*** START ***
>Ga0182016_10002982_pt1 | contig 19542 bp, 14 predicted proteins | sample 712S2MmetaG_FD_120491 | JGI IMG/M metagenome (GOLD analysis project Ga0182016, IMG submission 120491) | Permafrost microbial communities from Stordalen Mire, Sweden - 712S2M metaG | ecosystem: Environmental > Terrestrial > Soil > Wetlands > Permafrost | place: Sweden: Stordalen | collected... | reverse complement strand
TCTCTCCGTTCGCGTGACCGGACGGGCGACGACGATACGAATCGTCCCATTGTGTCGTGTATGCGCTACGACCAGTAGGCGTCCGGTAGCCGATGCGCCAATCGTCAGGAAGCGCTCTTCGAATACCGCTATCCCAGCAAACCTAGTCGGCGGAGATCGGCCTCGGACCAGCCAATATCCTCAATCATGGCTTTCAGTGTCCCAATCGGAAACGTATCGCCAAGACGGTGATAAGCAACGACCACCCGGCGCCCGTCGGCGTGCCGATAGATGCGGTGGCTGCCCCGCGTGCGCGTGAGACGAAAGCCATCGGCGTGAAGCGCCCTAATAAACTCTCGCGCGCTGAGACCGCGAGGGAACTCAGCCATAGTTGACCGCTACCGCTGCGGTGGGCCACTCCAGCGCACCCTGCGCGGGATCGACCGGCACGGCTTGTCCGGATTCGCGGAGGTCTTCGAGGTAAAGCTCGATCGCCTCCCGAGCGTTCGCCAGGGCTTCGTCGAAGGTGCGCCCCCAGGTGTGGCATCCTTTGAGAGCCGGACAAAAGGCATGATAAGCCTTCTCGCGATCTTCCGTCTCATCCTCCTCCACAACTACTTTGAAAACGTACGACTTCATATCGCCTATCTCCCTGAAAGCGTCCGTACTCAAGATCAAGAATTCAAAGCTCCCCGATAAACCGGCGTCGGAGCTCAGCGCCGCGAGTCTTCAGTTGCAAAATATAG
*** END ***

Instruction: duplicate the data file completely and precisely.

>Ga0182016_10002982_pt1 | contig 19542 bp, 14 predicted proteins | sample 712S2MmetaG_FD_120491 | JGI IMG/M metagenome (GOLD analysis project Ga0182016, IMG submission 120491) | Permafrost microbial communities from Stordalen Mire, Sweden - 712S2M metaG | ecosystem: Environmental > Terrestrial > Soil > Wetlands > Permafrost | place: Sweden: Stordalen | collected... | reverse complement strand
TCTCTCCGTTCGCGTGACCGGACGGGCGACGACGATACGAATCGTCCCATTGTGTCGTGTATGCGCTACGACCAGTAGGCGTCCGGTAGCCGATGCGCCAATCGTCAGGAAGCGCTCTTCGAATACCGCTATCCCAGCAAACCTAGTCGGCGGAGATCGGCCTCGGACCAGCCAATATCCTCAATCATGGCTTTCAGTGTCCCAATCGGAAACGTATCGCCAAGACGGTGATAAGCAACGACCACCCGGCGCCCGTCGGCGTGCCGATAGATGCGGTGGCTGCCCCGCGTGCGCGTGAGACGAAAGCCATCGGCGTGAAGCGCCCTAATAAACTCTCGCGCGCTGAGACCGCGAGGGAACTCAGCCATAGTTGACCGCTACCGCTGCGGTGGGCCACTCCAGCGCACCCTGCGCGGGATCGACCGGCACGGCTTGTCCGGATTCGCGGAGGTCTTCGAGGTAAAGCTCGATCGCCTCCCGAGCGTTCGCCAGGGCTTCGTCGAAGGTGCGCCCCCAGGTGTGGCATCCTTTGAGAGCCGGACAAAAGGCATGATAAGCCTTCTCGCGATCTTCCGTCTCATCCTCCTCCACAACTACTTTGAAAACGTACGACTTCATATCGCCTATCTCCCTGAAAGCGTCCGTACTCAAGATCAAGAATTCAAAGCTCCCCGATAAACCGGCGTCGGAGCTCAGCGCCGCGAGTCTTCAGTTGCAAAATATAG